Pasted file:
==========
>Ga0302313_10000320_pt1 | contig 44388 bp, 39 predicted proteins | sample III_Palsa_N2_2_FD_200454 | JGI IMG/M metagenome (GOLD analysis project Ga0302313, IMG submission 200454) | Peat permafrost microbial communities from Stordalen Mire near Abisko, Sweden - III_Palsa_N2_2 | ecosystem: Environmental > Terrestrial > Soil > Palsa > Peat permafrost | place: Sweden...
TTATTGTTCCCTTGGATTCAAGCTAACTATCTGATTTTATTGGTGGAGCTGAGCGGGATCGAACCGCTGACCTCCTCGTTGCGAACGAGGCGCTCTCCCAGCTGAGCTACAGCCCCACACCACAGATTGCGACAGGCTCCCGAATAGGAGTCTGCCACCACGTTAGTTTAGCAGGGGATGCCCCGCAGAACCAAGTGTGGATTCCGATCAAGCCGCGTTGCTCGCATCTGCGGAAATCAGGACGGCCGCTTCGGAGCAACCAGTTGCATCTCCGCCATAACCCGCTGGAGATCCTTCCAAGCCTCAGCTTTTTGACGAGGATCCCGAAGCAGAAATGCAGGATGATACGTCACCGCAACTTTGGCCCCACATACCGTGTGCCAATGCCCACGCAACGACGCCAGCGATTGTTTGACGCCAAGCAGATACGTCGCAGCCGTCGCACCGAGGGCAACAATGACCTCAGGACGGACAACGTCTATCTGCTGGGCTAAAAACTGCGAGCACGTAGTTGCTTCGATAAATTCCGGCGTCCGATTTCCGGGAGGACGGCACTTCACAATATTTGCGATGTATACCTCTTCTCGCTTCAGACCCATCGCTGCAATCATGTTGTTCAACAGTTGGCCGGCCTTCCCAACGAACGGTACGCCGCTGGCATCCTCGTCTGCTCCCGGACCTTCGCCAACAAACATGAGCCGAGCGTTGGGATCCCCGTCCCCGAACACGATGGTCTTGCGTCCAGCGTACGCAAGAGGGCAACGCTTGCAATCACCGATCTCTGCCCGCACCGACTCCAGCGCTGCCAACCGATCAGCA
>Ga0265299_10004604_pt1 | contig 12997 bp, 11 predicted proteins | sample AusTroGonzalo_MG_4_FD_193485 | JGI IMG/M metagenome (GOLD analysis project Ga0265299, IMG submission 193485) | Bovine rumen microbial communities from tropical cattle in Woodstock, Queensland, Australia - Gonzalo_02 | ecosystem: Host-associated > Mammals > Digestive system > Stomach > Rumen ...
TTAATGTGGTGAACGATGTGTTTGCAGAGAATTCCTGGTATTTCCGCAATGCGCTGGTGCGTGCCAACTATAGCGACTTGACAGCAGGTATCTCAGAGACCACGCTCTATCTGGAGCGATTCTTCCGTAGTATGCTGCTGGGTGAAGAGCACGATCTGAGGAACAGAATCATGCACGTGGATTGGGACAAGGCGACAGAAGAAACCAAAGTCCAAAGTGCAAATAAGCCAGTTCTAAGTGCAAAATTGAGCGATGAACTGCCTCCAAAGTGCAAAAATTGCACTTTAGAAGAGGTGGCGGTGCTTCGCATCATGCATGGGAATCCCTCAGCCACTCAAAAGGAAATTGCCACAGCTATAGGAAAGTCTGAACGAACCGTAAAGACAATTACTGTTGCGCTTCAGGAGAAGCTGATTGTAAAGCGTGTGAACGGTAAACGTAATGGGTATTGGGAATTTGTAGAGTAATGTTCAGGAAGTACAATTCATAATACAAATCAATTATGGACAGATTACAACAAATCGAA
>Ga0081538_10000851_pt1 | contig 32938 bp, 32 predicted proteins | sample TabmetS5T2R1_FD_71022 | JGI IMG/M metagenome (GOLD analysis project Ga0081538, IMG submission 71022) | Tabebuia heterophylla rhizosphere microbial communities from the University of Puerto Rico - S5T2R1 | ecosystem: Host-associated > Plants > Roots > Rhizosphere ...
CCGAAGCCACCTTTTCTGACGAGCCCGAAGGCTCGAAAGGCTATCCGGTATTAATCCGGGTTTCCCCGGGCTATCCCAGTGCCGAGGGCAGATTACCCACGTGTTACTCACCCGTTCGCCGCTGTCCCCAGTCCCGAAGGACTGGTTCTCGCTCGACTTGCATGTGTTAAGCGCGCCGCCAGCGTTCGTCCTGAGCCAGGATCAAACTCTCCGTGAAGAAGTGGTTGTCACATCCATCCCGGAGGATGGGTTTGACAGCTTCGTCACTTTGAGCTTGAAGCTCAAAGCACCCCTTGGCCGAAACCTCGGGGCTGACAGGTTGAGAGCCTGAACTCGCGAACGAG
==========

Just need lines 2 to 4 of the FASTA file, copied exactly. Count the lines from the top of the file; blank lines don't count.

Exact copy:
TTATTGTTCCCTTGGATTCAAGCTAACTATCTGATTTTATTGGTGGAGCTGAGCGGGATCGAACCGCTGACCTCCTCGTTGCGAACGAGGCGCTCTCCCAGCTGAGCTACAGCCCCACACCACAGATTGCGACAGGCTCCCGAATAGGAGTCTGCCACCACGTTAGTTTAGCAGGGGATGCCCCGCAGAACCAAGTGTGGATTCCGATCAAGCCGCGTTGCTCGCATCTGCGGAAATCAGGACGGCCGCTTCGGAGCAACCAGTTGCATCTCCGCCATAACCCGCTGGAGATCCTTCCAAGCCTCAGCTTTTTGACGAGGATCCCGAAGCAGAAATGCAGGATGATACGTCACCGCAACTTTGGCCCCACATACCGTGTGCCAATGCCCACGCAACGACGCCAGCGATTGTTTGACGCCAAGCAGATACGTCGCAGCCGTCGCACCGAGGGCAACAATGACCTCAGGACGGACAACGTCTATCTGCTGGGCTAAAAACTGCGAGCACGTAGTTGCTTCGATAAATTCCGGCGTCCGATTTCCGGGAGGACGGCACTTCACAATATTTGCGATGTATACCTCTTCTCGCTTCAGACCCATCGCTGCAATCATGTTGTTCAACAGTTGGCCGGCCTTCCCAACGAACGGTACGCCGCTGGCATCCTCGTCTGCTCCCGGACCTTCGCCAACAAACATGAGCCGAGCGTTGGGATCCCCGTCCCCGAACACGATGGTCTTGCGTCCAGCGTACGCAAGAGGGCAACGCTTGCAATCACCGATCTCTGCCCGCACCGACTCCAGCGCTGCCAACCGATCAGCA
>Ga0265299_10004604_pt1 | contig 12997 bp, 11 predicted proteins | sample AusTroGonzalo_MG_4_FD_193485 | JGI IMG/M metagenome (GOLD analysis project Ga0265299, IMG submission 193485) | Bovine rumen microbial communities from tropical cattle in Woodstock, Queensland, Australia - Gonzalo_02 | ecosystem: Host-associated > Mammals > Digestive system > Stomach > Rumen ...
TTAATGTGGTGAACGATGTGTTTGCAGAGAATTCCTGGTATTTCCGCAATGCGCTGGTGCGTGCCAACTATAGCGACTTGACAGCAGGTATCTCAGAGACCACGCTCTATCTGGAGCGATTCTTCCGTAGTATGCTGCTGGGTGAAGAGCACGATCTGAGGAACAGAATCATGCACGTGGATTGGGACAAGGCGACAGAAGAAACCAAAGTCCAAAGTGCAAATAAGCCAGTTCTAAGTGCAAAATTGAGCGATGAACTGCCTCCAAAGTGCAAAAATTGCACTTTAGAAGAGGTGGCGGTGCTTCGCATCATGCATGGGAATCCCTCAGCCACTCAAAAGGAAATTGCCACAGCTATAGGAAAGTCTGAACGAACCGTAAAGACAATTACTGTTGCGCTTCAGGAGAAGCTGATTGTAAAGCGTGTGAACGGTAAACGTAATGGGTATTGGGAATTTGTAGAGTAATGTTCAGGAAGTACAATTCATAATACAAATCAATTATGGACAGATTACAACAAATCGAA